I started meditating back in 2008 during a time when I felt lost, both personally and professionally. Three years prior a close friend told me about the positive impact meditation had on his life. I remember listening to his stories and thinking that he must’ve drank the cool aid. Within a few months of his initial retreat he’d completely changed his life. From an accountant to a nomad trekking through the Himalayas and talking about opening a yoga studio. Who was this strange, albeit happier man? I wasn’t looking for such a drastic change when I decided to give meditation a try, I just felt like I needed to somehow hit the reset button on my emotions and ambitions. So I quit my job, and decided to take the year off to reevaluate my perspective on life.
Recently Dr Robert Schneider (Maharishi University of Management, Maharishi Vedic City, Iowa) led a study showing the positive effects meditation can also have on one’s physical health. The study specifically highlighted a transcendental-meditation program consisting of two 20-minute meditative sessions per day. The sessions significantly reduced the risk of all-cause mortality, or stroke in African American patients with documented coronary heart disease. The researchers also reported reductions in blood pressure, and other psychosocial risk factors, such as anger.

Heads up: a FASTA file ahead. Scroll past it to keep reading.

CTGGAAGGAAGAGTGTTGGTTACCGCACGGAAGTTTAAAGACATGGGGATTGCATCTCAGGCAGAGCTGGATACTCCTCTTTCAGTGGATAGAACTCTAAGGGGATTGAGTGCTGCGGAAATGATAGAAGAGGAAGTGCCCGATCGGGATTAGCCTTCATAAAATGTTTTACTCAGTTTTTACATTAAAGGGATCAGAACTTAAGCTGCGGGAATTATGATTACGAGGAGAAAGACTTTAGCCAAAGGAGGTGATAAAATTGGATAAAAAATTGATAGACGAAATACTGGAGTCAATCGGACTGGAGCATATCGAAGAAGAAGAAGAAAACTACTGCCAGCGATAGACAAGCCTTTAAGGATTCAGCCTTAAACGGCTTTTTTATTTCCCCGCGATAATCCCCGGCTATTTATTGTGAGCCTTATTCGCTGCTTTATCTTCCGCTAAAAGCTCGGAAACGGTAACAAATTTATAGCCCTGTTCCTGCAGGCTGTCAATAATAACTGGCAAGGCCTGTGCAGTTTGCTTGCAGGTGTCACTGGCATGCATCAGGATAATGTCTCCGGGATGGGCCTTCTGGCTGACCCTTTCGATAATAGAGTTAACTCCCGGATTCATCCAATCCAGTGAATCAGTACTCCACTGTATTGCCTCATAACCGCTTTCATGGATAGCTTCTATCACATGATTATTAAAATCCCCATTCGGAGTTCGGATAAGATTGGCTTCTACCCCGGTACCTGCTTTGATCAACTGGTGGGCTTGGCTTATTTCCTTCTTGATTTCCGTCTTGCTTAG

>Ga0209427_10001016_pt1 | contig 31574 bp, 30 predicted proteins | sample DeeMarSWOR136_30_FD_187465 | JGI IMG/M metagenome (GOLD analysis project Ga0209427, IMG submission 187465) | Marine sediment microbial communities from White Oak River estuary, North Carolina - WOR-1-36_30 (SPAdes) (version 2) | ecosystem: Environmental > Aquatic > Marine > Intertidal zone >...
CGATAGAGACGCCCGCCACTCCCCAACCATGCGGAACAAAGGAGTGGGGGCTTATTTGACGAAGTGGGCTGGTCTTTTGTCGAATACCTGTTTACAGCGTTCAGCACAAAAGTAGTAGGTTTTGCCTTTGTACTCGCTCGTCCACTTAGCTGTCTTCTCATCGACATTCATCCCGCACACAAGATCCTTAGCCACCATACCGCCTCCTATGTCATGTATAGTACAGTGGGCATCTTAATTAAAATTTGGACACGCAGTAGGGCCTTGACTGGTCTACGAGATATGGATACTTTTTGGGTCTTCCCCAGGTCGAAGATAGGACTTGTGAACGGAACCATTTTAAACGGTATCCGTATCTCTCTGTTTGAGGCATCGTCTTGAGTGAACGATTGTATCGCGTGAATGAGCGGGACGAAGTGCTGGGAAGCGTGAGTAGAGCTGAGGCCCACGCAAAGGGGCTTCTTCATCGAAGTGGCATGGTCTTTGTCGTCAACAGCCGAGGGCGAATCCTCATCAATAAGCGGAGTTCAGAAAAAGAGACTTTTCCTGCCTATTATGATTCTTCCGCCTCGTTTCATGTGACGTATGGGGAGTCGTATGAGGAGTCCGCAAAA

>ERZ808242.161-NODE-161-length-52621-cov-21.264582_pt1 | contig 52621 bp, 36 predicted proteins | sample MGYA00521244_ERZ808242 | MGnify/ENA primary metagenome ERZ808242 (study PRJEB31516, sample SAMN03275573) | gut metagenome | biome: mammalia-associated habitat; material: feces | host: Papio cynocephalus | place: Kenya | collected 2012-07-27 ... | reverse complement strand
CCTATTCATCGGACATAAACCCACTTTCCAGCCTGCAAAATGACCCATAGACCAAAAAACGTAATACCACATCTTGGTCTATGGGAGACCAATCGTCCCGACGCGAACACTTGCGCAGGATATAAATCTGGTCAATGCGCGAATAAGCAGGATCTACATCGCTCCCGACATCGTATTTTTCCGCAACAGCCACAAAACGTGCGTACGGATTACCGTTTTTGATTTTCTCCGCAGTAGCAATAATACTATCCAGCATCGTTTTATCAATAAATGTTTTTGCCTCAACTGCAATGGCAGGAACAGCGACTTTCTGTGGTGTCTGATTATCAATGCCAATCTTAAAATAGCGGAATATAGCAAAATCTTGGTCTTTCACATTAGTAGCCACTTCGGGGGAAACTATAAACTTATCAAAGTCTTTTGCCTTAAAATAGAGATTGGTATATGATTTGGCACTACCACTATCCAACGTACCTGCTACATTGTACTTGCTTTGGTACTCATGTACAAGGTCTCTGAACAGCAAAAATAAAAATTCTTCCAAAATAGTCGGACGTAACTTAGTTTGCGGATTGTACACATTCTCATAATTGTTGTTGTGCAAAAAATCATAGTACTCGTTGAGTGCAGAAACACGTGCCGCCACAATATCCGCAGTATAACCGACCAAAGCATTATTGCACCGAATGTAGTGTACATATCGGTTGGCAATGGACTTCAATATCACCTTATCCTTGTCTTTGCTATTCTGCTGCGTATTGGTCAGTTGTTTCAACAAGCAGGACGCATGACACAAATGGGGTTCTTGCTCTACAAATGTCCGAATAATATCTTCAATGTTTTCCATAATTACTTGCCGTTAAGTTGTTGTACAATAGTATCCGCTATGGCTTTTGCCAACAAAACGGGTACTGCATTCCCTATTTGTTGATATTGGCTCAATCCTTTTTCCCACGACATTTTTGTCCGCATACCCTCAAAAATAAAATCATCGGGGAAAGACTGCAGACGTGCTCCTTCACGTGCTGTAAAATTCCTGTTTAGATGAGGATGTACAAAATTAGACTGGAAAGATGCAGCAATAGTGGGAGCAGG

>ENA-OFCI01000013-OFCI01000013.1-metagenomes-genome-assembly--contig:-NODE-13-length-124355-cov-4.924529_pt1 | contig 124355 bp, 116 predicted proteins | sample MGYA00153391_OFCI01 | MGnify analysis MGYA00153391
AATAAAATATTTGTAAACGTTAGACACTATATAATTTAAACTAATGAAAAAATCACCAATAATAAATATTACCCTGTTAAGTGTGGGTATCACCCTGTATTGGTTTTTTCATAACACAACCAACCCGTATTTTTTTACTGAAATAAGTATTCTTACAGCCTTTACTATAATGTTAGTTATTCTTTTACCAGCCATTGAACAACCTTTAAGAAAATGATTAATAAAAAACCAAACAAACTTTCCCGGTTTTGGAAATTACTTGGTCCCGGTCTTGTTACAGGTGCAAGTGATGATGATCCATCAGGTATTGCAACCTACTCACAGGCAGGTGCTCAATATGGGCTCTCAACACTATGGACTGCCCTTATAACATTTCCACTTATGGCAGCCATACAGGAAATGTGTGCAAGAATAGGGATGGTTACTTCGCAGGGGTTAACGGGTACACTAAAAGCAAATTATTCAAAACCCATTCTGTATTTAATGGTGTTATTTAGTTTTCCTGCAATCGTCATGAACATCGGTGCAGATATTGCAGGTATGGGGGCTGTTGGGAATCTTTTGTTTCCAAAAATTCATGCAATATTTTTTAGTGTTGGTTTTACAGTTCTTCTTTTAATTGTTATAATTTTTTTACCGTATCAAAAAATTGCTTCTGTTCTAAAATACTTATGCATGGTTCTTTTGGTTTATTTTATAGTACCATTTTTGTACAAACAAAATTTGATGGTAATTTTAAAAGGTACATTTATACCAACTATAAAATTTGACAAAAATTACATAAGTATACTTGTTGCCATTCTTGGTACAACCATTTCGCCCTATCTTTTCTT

Researchers evaluated participants at the start of the study, then at three months, and every six months thereafter for body mass index, diet, program adherence, blood pressure, and cardiovascular hospitalizations. Here are some of their findings:
– There were 52 primary end point events, which included death, heart attack or stroke. Of these, 20 events occurred in the meditation group compared to 32 in a health education group.
– Blood pressure was reduced by 5 mm Hg and anger decreased significantly among transcendental meditation participants.
– Regular meditation was correlated with reduced death, heart attack, and stroke.
During the first few days of my retreat the teacher said that observation in and of itself changes the behavior of what’s being observed. I remember constantly repeating this to myself especially as I struggled to sit still during the three daily 1 hour long “completely motionless” sessions. I don’t know when, but at some point, this theory became fact for me. Before meditating I would stew in anger or sadness for 8 hours, and then after my first retreat I stewed for only 7 1/2 hours. The changes were incremental, but with continued practice, it added up.
I stayed at the Vipassana center for 2 months, volunteering and meditating. There I met a guy on a similar journey, who told me about another center, which instead taught Yoga. I took his advice and moved to the Yoga center where I lived for the following 8 months. Meditation completely changed my life, in ways I cannot put into words, and it brings me even greater joy to hear of the physical health benefits the practice can also have.